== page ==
Candidates for Thursday’s general election in the U.K. made their final appeals to voters on Wednesday, emphasizing their varying approaches to the economy, Brexit, and national security. As of last month, current Prime Minister Theresa May was widely favored to win the snap election, which she commissioned three years ahead of schedule, hoping to ensure a conservative majority in parliament ahead of Brexit negotiations. But more recent polls anticipate a close race between May and Labour Party leader Jeremy Corbyn, whose campaign experienced a sudden surge in the last few weeks.
At the beginning of June, a poll from Opinium and The Observer found that 38 percent of British adults held a more negative view of the prime minister than at the start of the campaign, while 40 percent held a more positive view of Corbyn. Mounting disapproval of May comes on the heels of her decision to reverse her position on social care from requiring the elderly to pay more for their at-home care to placing an “absolute limit” on how much people will have to spend. Many prospective voters were also unhappy with May’s refusal to debate Corbyn in person prior to the election.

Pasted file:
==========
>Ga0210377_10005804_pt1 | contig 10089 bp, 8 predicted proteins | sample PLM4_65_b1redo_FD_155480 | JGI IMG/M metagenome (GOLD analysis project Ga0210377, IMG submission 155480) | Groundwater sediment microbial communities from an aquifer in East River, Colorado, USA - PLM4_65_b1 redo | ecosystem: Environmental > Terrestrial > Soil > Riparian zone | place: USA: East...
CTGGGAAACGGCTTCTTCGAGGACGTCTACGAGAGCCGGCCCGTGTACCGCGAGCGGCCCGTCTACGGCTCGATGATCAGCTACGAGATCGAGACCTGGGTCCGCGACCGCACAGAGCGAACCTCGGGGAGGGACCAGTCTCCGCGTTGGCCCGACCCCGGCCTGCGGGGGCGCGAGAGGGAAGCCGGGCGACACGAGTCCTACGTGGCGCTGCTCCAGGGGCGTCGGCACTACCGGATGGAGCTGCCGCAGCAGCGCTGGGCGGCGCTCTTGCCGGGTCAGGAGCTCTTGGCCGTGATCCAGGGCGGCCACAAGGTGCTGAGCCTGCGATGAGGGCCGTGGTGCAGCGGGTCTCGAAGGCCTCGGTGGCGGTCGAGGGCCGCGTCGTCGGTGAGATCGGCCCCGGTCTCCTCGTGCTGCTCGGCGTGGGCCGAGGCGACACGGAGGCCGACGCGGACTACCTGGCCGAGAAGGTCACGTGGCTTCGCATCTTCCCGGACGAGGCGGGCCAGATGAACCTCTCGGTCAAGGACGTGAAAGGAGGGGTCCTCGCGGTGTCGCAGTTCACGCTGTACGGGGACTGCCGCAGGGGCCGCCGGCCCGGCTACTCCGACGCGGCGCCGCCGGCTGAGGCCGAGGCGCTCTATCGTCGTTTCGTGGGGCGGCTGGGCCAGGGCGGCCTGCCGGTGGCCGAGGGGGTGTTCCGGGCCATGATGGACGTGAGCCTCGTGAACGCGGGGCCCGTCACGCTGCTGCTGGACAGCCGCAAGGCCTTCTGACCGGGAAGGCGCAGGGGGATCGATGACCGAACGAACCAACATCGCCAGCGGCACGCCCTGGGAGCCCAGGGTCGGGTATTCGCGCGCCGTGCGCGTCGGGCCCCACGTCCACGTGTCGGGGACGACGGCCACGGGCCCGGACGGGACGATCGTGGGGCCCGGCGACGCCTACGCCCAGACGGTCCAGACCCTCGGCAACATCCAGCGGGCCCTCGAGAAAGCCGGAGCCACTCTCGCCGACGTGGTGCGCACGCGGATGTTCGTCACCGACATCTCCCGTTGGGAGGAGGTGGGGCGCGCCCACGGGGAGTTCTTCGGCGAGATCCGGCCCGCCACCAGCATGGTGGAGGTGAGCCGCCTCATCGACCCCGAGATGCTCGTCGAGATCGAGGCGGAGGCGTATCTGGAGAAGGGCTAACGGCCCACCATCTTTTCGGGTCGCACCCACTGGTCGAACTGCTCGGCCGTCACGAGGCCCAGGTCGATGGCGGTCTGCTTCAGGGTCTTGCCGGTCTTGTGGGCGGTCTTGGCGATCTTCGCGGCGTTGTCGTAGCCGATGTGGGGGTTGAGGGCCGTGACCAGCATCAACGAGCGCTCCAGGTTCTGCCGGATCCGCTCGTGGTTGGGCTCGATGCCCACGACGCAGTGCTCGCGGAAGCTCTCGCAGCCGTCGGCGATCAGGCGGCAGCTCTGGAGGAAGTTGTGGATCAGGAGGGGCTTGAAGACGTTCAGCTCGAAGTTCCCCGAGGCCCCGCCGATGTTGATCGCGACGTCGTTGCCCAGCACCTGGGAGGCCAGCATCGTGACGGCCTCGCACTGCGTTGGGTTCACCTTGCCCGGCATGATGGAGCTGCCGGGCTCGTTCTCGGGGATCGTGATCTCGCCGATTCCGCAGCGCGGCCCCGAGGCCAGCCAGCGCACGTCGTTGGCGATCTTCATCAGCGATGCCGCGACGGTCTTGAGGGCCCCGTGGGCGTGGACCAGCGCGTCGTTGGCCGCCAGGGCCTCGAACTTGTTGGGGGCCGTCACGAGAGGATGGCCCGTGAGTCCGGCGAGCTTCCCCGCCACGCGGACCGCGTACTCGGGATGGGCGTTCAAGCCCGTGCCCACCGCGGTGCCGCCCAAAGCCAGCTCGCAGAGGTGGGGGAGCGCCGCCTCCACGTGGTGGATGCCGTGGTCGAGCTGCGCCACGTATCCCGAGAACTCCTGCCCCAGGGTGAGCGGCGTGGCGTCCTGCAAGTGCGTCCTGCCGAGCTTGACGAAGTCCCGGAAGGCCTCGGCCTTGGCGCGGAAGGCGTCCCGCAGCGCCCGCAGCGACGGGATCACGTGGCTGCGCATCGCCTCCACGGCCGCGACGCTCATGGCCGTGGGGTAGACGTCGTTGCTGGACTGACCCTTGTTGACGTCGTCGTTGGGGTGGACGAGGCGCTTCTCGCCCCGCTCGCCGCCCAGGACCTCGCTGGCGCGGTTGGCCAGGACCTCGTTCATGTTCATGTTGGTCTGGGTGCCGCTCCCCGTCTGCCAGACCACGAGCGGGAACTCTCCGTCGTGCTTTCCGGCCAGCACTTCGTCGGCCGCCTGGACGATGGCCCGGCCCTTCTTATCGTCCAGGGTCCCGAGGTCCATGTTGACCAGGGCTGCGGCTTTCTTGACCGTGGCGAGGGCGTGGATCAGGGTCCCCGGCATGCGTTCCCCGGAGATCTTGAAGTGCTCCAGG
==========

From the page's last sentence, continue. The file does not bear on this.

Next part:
The U.K.’s recent string of terrorist attacks has added another layer of gravitas to both the election and its campaigning. While it’s unclear how much Saturday’s attack on the London Bridge or last month’s attack on the Manchester Arena will influence the election’s results, the tragedies have at the very least emphasized the stark divides between the U.K.’s two leading candidates. On Wednesday, May echoed her earlier promise to crack down on Islamist extremism. “We are seeing the terrorist threat changing, we are seeing it evolve and we need to respond to that,” she said. Earlier in the week, May incited criticism when she said she would consider changing human rights laws to restrict the freedom and movement of terrorist suspects. Amnesty International called the comments “reckless and misinformed.”